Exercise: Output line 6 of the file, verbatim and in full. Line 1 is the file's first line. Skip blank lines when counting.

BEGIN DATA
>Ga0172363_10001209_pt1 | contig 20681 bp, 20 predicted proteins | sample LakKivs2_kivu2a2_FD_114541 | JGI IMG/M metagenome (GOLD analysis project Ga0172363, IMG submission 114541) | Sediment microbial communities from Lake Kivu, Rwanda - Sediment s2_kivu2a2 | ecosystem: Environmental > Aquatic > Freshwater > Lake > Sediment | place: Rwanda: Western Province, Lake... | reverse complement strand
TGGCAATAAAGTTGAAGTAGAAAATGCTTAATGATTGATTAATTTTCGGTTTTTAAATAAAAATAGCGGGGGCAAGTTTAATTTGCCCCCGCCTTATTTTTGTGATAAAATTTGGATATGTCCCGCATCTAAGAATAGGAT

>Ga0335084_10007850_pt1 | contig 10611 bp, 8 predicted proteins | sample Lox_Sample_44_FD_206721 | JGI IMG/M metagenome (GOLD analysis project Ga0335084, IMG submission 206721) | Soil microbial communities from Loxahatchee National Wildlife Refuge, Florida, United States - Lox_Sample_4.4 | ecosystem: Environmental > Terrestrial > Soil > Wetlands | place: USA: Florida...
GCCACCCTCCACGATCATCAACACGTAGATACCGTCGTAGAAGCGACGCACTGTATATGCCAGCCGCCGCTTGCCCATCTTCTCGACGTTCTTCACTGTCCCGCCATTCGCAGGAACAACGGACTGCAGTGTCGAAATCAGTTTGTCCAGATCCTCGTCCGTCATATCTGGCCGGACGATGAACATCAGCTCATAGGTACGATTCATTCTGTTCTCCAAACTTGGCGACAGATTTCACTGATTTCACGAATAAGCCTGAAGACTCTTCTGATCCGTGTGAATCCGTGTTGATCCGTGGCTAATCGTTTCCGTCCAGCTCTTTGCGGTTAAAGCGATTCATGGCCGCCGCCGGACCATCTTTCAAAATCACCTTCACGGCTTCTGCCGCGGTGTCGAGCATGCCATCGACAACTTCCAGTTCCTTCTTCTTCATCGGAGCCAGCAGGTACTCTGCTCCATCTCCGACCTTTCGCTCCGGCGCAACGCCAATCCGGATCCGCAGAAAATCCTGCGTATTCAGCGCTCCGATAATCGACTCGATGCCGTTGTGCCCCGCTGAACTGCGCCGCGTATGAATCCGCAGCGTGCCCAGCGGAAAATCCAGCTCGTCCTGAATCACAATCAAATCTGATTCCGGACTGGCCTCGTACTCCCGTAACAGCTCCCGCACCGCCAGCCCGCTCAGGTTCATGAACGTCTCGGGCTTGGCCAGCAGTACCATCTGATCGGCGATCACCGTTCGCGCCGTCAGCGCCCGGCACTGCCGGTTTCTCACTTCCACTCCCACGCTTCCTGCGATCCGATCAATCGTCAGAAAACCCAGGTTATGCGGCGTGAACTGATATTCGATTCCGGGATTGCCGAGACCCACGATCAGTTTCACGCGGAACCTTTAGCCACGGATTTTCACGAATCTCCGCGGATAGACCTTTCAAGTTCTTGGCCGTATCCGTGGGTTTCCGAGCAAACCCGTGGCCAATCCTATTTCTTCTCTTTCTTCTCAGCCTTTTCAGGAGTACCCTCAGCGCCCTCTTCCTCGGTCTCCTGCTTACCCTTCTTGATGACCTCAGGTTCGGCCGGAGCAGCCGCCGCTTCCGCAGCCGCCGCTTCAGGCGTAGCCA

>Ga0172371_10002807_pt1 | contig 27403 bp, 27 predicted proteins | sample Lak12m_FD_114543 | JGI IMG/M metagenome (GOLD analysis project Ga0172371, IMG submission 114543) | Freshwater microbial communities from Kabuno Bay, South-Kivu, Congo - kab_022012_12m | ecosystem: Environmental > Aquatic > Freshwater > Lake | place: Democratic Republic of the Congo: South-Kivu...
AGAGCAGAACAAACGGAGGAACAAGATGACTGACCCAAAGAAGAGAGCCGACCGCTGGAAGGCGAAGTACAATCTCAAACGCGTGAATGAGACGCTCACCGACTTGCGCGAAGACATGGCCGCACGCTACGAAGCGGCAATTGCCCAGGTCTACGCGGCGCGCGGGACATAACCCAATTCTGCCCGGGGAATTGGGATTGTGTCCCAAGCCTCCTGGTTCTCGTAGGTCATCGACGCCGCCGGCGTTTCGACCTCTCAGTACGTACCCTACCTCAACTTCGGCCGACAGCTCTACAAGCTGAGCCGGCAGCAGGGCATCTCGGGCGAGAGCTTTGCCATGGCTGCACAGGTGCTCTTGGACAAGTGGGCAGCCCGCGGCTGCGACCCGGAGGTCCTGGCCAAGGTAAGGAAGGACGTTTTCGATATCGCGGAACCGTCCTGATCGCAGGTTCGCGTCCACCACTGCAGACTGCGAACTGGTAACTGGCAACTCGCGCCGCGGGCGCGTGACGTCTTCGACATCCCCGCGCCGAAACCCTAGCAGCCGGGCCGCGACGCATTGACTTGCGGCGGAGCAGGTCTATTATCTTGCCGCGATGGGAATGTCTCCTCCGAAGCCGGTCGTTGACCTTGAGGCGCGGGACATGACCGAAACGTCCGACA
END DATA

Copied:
AGAGCAGAACAAACGGAGGAACAAGATGACTGACCCAAAGAAGAGAGCCGACCGCTGGAAGGCGAAGTACAATCTCAAACGCGTGAATGAGACGCTCACCGACTTGCGCGAAGACATGGCCGCACGCTACGAAGCGGCAATTGCCCAGGTCTACGCGGCGCGCGGGACATAACCCAATTCTGCCCGGGGAATTGGGATTGTGTCCCAAGCCTCCTGGTTCTCGTAGGTCATCGACGCCGCCGGCGTTTCGACCTCTCAGTACGTACCCTACCTCAACTTCGGCCGACAGCTCTACAAGCTGAGCCGGCAGCAGGGCATCTCGGGCGAGAGCTTTGCCATGGCTGCACAGGTGCTCTTGGACAAGTGGGCAGCCCGCGGCTGCGACCCGGAGGTCCTGGCCAAGGTAAGGAAGGACGTTTTCGATATCGCGGAACCGTCCTGATCGCAGGTTCGCGTCCACCACTGCAGACTGCGAACTGGTAACTGGCAACTCGCGCCGCGGGCGCGTGACGTCTTCGACATCCCCGCGCCGAAACCCTAGCAGCCGGGCCGCGACGCATTGACTTGCGGCGGAGCAGGTCTATTATCTTGCCGCGATGGGAATGTCTCCTCCGAAGCCGGTCGTTGACCTTGAGGCGCGGGACATGACCGAAACGTCCGACA